Today’s Reality is Tomorrow’s Fiction

Science fiction has it backwards, and always has. It’s never been a forward-thinking genre despite it’s reputations and aspirations. It has merely extrapolated from the known, and just like the saying – wherever you go, there you are – so too technology and innovation always end up implementing new ways to do the same old things. Whatever can be said will be used against someone in a court of law somewhere, some time. Whatever information can be collected, will come in handy to those in power. Social media is basically breadcrumbs leading the authorities to your doorstep – ask any one who showed up at to an Arab Spring gathering in Tahrir Square, or in Turkey just this morning. Wouldn’t it be nice if people changed, but they don’t much, do they? How are we enjoying the latest recurrence of race-baiting fascism coming about just as the ‘greatest generation’ that won that last great European war are dying off?

How long do you think it’s going to take for some variation of Pokemon Go to find its way into the hands of “thought police” who will be able to “augment reality” by adding yellow stars on phone screens to AI-identified members of any designated subgroup, or before vigilantes can go around easily identifying registered sex offenders (for one example) because that data is collected and the problem with data is who has access to it. On the one hand you might think positive thoughts like ‘hey someday “they” will be able to identify and interpret the cluster-fuck of signs and signals surrounding some pigheaded moron who is about to go on a murderous rampage’, but when that day comes “they” will certainly find a way to use the algorithm to instead frame whomever the fuck they want to.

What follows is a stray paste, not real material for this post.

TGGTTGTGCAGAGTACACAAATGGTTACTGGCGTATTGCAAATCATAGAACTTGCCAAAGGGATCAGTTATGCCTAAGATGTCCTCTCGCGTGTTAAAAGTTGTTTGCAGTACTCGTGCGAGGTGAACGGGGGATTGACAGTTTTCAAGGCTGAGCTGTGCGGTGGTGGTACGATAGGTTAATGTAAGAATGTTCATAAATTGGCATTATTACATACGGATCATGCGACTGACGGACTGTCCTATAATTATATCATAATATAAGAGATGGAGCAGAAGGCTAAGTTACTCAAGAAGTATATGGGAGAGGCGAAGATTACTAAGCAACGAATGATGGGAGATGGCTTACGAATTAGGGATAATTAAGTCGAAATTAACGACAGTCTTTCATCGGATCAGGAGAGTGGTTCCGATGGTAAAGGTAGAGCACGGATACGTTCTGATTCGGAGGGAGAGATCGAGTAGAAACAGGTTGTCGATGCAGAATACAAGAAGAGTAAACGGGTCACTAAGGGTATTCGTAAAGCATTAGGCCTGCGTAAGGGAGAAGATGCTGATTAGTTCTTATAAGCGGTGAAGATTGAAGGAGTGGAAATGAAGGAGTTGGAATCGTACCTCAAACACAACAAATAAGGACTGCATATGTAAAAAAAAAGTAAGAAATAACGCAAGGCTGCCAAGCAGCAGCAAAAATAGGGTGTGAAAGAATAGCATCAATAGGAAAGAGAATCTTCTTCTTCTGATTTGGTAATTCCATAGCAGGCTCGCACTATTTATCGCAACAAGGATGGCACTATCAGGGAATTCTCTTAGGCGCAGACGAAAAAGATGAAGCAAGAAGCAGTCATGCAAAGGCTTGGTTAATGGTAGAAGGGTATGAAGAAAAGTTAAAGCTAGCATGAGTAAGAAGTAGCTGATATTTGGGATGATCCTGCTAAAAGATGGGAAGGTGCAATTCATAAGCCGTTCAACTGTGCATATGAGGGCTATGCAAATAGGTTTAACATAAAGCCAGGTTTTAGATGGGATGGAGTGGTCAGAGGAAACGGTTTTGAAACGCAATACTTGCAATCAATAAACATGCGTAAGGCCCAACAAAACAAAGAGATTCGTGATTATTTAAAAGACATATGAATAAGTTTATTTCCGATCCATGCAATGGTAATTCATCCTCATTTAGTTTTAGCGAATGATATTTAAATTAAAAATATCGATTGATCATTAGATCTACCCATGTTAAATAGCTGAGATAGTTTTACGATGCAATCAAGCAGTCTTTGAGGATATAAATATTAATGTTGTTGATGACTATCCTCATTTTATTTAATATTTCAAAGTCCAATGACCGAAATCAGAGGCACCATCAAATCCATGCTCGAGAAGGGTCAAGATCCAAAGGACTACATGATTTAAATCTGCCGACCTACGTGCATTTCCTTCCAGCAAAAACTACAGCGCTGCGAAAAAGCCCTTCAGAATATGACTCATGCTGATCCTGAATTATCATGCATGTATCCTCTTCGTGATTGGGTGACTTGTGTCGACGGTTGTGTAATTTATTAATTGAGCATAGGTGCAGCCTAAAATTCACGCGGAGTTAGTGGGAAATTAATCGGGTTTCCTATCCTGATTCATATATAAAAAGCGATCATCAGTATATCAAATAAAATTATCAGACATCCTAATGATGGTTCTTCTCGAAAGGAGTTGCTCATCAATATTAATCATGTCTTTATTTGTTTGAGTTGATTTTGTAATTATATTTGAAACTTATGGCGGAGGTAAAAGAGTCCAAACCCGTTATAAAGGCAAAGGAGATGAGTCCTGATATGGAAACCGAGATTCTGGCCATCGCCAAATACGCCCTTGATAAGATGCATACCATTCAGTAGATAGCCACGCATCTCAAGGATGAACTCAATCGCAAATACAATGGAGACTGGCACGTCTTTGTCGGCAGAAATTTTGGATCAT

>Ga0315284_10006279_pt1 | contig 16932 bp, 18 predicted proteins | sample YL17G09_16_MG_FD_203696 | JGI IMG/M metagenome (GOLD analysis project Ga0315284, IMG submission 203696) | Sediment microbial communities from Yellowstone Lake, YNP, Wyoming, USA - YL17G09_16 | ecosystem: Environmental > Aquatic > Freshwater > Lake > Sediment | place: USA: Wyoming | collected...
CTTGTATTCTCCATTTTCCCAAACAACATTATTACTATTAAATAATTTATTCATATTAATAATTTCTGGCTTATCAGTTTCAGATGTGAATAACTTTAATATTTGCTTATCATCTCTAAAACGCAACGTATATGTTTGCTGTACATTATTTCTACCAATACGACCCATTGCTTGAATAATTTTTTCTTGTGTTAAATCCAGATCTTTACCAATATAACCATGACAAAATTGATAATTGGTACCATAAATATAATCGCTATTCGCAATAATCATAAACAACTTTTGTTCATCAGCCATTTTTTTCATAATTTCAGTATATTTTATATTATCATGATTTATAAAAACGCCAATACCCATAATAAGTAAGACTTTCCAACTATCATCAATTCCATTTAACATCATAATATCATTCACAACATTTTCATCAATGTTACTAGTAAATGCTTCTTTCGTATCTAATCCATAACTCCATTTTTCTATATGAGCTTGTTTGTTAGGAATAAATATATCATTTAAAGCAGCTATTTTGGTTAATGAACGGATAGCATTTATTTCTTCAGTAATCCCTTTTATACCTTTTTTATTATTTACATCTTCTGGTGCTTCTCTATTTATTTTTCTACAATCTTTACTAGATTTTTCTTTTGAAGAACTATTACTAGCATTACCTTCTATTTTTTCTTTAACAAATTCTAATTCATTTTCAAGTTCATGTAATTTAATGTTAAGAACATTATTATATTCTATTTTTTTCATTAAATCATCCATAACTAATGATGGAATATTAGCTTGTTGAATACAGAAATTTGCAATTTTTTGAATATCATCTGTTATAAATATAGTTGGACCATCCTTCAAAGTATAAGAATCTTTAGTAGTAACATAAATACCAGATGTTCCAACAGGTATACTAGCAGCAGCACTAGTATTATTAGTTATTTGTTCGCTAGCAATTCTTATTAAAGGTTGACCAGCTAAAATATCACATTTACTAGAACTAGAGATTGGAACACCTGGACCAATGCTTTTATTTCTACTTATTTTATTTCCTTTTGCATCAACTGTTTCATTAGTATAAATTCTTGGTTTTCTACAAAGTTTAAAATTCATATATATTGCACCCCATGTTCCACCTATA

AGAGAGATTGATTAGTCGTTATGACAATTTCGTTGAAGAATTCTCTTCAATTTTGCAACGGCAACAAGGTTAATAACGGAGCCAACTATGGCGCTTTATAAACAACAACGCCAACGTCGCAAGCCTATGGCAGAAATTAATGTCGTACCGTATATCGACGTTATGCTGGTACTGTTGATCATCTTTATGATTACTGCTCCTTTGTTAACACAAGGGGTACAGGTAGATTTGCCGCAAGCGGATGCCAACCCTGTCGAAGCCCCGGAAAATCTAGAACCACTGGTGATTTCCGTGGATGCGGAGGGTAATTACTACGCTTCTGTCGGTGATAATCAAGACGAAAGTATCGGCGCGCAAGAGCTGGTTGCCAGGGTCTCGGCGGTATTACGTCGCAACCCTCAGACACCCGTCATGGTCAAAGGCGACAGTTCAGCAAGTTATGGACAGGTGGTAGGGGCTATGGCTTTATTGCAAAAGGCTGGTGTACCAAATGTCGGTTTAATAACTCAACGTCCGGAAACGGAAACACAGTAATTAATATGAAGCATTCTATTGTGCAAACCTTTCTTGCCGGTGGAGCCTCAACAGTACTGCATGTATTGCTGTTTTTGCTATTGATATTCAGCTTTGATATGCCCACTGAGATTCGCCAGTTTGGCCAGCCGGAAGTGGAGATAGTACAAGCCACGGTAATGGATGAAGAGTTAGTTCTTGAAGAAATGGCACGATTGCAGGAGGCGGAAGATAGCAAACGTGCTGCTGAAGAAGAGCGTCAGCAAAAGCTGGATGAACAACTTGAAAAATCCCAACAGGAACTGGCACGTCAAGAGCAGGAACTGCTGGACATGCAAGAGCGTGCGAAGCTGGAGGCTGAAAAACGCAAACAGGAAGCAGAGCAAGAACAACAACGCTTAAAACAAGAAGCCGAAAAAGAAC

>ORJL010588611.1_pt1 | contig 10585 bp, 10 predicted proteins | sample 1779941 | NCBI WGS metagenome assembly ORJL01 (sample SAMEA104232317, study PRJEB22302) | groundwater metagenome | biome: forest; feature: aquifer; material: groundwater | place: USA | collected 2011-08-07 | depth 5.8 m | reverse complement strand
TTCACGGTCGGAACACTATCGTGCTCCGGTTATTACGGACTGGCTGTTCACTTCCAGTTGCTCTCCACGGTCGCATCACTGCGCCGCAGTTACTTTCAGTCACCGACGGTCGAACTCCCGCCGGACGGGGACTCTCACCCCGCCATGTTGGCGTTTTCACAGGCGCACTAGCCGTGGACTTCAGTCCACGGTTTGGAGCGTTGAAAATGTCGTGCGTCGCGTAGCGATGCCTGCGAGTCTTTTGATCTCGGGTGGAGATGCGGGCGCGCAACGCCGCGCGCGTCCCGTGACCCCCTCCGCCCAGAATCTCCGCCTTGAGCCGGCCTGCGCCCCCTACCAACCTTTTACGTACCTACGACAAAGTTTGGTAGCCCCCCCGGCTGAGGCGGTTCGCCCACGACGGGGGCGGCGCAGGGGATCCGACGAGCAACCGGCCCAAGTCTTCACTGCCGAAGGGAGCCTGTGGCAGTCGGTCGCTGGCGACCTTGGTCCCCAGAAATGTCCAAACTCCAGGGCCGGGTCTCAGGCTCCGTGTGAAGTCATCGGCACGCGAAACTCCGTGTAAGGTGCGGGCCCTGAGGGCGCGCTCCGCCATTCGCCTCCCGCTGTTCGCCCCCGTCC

So if you want to write some science fiction, just take some new technological fad and add it to the wretched disgrace of recent human history and your job is pretty much all done.

The writer’s fortune

The Rivendale Review

man writing - gustave caillebot - 1885So, you’ve written a story. It might be a short story or a long story, or even a very long novel length story, and you’re thinking it’s the best of you, that others have only to read it in order to see the world differently, to be transformed, dazzled, blown away by this original idea, by this new talent, the talent that you are. It will be the vindication of everything you’ve ever worked for, it will be a poke in the eye for those who told you you were wasting your time, that you would never be published. But you’re also thinking it’s unfortunate, that after sending it out to magazine editors , agents, and publishers for years and years and years, it looks like the naysayers were right: you can’t get your story published anywhere.

Still on the upside, no one’s actually said you can’t write, that you…

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Recommended: More Wattpad Goodness